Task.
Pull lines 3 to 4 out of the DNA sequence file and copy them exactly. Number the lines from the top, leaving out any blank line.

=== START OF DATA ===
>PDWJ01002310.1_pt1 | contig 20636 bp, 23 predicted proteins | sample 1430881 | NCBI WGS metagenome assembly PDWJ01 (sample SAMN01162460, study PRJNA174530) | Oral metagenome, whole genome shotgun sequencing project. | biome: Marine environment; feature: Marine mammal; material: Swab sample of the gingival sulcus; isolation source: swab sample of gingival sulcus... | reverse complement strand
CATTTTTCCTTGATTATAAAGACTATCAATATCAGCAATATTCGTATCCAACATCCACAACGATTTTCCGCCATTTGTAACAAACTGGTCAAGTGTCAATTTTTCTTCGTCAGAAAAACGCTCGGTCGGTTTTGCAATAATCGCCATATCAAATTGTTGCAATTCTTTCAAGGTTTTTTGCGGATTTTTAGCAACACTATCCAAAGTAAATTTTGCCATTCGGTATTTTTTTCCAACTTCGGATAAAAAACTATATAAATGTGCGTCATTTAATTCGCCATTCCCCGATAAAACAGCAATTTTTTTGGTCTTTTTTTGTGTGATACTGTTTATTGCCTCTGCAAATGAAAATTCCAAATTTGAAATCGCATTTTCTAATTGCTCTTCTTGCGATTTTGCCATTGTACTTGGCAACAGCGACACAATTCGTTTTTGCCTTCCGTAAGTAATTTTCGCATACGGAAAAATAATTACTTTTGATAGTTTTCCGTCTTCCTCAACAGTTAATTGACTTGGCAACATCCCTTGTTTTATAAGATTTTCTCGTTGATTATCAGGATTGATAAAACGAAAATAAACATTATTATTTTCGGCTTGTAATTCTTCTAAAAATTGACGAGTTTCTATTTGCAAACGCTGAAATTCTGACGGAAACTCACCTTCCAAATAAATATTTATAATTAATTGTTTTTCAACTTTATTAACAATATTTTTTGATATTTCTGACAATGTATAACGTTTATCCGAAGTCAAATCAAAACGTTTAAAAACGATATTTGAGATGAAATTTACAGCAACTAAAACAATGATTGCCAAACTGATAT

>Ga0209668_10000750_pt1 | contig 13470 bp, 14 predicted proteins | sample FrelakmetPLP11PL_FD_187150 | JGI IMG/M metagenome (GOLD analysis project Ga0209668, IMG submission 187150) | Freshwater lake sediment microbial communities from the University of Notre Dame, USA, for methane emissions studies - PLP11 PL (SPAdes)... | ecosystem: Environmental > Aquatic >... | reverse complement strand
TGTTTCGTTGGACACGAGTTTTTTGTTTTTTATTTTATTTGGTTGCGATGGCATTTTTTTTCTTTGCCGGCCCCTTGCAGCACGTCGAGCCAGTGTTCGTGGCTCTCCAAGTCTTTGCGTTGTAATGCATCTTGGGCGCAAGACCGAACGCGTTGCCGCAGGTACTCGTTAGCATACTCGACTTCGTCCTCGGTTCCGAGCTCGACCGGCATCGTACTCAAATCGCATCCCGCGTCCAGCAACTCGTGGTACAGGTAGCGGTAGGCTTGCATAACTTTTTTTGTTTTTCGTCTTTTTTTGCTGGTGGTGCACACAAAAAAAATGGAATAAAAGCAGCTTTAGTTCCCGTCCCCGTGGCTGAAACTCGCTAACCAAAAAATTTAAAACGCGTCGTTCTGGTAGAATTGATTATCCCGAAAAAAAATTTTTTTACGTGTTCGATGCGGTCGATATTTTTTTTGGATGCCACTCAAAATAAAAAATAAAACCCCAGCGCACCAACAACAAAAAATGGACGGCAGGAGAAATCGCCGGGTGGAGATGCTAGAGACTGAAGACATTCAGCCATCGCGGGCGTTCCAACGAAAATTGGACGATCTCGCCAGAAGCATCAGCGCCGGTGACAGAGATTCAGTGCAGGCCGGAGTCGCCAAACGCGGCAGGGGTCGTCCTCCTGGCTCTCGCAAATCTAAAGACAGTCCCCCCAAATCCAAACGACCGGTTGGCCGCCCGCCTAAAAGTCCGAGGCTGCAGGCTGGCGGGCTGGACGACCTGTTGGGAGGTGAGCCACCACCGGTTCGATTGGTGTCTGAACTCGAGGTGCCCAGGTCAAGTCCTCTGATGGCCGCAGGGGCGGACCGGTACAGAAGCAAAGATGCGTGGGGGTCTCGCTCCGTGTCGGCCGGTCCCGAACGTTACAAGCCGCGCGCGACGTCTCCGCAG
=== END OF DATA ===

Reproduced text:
>Ga0209668_10000750_pt1 | contig 13470 bp, 14 predicted proteins | sample FrelakmetPLP11PL_FD_187150 | JGI IMG/M metagenome (GOLD analysis project Ga0209668, IMG submission 187150) | Freshwater lake sediment microbial communities from the University of Notre Dame, USA, for methane emissions studies - PLP11 PL (SPAdes)... | ecosystem: Environmental > Aquatic >... | reverse complement strand
TGTTTCGTTGGACACGAGTTTTTTGTTTTTTATTTTATTTGGTTGCGATGGCATTTTTTTTCTTTGCCGGCCCCTTGCAGCACGTCGAGCCAGTGTTCGTGGCTCTCCAAGTCTTTGCGTTGTAATGCATCTTGGGCGCAAGACCGAACGCGTTGCCGCAGGTACTCGTTAGCATACTCGACTTCGTCCTCGGTTCCGAGCTCGACCGGCATCGTACTCAAATCGCATCCCGCGTCCAGCAACTCGTGGTACAGGTAGCGGTAGGCTTGCATAACTTTTTTTGTTTTTCGTCTTTTTTTGCTGGTGGTGCACACAAAAAAAATGGAATAAAAGCAGCTTTAGTTCCCGTCCCCGTGGCTGAAACTCGCTAACCAAAAAATTTAAAACGCGTCGTTCTGGTAGAATTGATTATCCCGAAAAAAAATTTTTTTACGTGTTCGATGCGGTCGATATTTTTTTTGGATGCCACTCAAAATAAAAAATAAAACCCCAGCGCACCAACAACAAAAAATGGACGGCAGGAGAAATCGCCGGGTGGAGATGCTAGAGACTGAAGACATTCAGCCATCGCGGGCGTTCCAACGAAAATTGGACGATCTCGCCAGAAGCATCAGCGCCGGTGACAGAGATTCAGTGCAGGCCGGAGTCGCCAAACGCGGCAGGGGTCGTCCTCCTGGCTCTCGCAAATCTAAAGACAGTCCCCCCAAATCCAAACGACCGGTTGGCCGCCCGCCTAAAAGTCCGAGGCTGCAGGCTGGCGGGCTGGACGACCTGTTGGGAGGTGAGCCACCACCGGTTCGATTGGTGTCTGAACTCGAGGTGCCCAGGTCAAGTCCTCTGATGGCCGCAGGGGCGGACCGGTACAGAAGCAAAGATGCGTGGGGGTCTCGCTCCGTGTCGGCCGGTCCCGAACGTTACAAGCCGCGCGCGACGTCTCCGCAG